What’s the Answer?

The solution to sleep deprivation may be as easy as working sleep time into that busy daily schedule.  Believing weekends provide the opportunity to “catch up” on sleep lost during the week is wrong thinking.

A 2019 study in Current Biology indicates that efforts at “recovery” sleep on Saturdays and Sundays not only fails to reverse some of the negative metabolic changes occurring during sleep-deprived weekdays but interferes with – and resets — the body’s circadian clock when a person returns to his or her lack-of-sleep ways during the week.

For those who have trouble falling asleep, staying asleep or waking too frequently and too early, here are some tips:

  • Stick to a regular sleep schedule. Go to bed and get up at the same time every day.
  • Stop constantly checking the time when you are in bed and worrying about falling sleep. The anxiety only increases your difficulties. Put a cloth over the clock on your nightstand, close your eyes, turn off your mind. Your sleepy brain will take it from there.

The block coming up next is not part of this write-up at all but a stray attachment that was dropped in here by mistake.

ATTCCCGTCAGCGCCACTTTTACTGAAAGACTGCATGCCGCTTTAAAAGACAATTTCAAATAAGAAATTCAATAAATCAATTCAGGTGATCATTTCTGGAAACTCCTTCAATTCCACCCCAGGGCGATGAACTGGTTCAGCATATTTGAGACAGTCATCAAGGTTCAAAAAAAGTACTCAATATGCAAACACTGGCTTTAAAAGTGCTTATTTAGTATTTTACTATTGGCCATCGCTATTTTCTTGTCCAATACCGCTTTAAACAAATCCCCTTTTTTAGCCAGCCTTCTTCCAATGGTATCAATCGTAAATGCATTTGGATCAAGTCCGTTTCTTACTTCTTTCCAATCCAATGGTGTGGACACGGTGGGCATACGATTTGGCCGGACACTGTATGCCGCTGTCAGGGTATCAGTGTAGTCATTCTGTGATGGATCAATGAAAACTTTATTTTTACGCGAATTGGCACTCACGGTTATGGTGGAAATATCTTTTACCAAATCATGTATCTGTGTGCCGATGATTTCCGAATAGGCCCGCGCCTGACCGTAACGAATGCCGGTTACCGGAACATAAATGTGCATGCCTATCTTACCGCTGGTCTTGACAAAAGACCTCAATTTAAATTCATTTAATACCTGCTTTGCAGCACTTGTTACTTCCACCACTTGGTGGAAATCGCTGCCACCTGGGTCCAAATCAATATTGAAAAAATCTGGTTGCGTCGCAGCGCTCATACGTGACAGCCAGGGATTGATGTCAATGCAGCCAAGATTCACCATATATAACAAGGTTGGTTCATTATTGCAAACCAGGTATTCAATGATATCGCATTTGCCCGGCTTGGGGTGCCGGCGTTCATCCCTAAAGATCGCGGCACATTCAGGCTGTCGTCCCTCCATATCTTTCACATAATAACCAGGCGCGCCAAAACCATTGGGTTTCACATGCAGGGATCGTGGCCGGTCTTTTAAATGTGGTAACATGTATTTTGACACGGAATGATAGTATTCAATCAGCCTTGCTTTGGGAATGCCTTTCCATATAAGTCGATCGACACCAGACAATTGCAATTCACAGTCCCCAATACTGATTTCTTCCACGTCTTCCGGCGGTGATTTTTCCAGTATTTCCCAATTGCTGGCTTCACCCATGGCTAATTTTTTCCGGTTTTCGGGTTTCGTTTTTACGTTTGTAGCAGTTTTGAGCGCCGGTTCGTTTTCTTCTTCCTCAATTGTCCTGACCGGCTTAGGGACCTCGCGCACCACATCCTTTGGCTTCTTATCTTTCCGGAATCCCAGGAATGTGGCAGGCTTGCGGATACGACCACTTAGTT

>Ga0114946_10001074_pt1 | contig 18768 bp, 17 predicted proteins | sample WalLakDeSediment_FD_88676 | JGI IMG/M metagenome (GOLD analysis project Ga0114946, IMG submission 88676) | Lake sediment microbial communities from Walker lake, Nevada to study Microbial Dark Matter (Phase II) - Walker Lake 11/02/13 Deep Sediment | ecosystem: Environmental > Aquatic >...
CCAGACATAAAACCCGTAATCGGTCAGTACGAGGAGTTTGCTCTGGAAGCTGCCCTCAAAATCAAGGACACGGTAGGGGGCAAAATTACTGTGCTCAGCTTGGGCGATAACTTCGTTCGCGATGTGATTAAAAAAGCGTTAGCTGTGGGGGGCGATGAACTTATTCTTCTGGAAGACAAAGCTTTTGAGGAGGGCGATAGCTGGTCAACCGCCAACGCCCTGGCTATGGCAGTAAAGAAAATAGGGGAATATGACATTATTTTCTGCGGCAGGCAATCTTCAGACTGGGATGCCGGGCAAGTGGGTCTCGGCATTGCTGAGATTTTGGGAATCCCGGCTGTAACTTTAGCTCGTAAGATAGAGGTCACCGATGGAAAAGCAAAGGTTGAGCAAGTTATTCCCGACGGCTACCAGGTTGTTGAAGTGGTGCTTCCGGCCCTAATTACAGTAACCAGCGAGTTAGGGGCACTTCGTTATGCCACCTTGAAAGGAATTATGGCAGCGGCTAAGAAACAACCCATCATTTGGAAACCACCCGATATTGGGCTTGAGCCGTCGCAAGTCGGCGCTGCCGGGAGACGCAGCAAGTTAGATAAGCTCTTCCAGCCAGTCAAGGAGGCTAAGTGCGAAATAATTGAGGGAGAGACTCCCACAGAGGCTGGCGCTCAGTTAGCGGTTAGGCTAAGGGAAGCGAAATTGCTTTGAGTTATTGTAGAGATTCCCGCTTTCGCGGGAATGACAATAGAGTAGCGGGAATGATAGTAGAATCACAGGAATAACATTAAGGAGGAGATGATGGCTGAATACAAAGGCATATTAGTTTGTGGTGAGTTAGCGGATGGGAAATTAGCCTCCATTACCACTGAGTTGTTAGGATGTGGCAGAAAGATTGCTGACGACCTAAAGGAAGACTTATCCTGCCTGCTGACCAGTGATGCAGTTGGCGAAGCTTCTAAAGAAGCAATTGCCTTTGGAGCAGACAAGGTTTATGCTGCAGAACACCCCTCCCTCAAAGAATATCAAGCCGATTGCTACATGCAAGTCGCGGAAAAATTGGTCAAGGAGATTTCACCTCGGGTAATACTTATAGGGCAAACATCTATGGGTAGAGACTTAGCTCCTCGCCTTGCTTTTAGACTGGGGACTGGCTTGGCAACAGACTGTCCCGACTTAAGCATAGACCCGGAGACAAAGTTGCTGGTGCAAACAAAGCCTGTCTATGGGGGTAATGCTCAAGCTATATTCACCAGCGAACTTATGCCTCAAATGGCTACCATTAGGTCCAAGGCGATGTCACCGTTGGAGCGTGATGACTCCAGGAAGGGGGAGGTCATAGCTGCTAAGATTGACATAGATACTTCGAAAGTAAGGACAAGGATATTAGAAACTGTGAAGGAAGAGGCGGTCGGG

• Improve your sleep hygiene. You know the drill: darken the room, lower the temperature, move the television out of the bedroom, put the mobile phone where you cannot see it, and, yes, if necessary, buy a new mattress.
  • Avoid alcohol consumption and caffeinated drinks several hours before bedtime.
  • Depend on natural rather than medicated sleep. Some experts contend that use of sleeping pills is associated with higher risks for mortality and cancer.
  • Finally, if you suspect depression, abnormal anxiety, or other mental issue to be the culprit for lack of sleep, contact a psychiatrist or sleep medicine specialist.

Remember: sleep is essential.  Your health – and your brain — depend on it.

Can’t Remember What You Discussed in Therapy?

July 26, 2021. Dr. Dimitriu was published in Psychology Today in an article titled:

Can’t Remember What You Discussed in Therapy?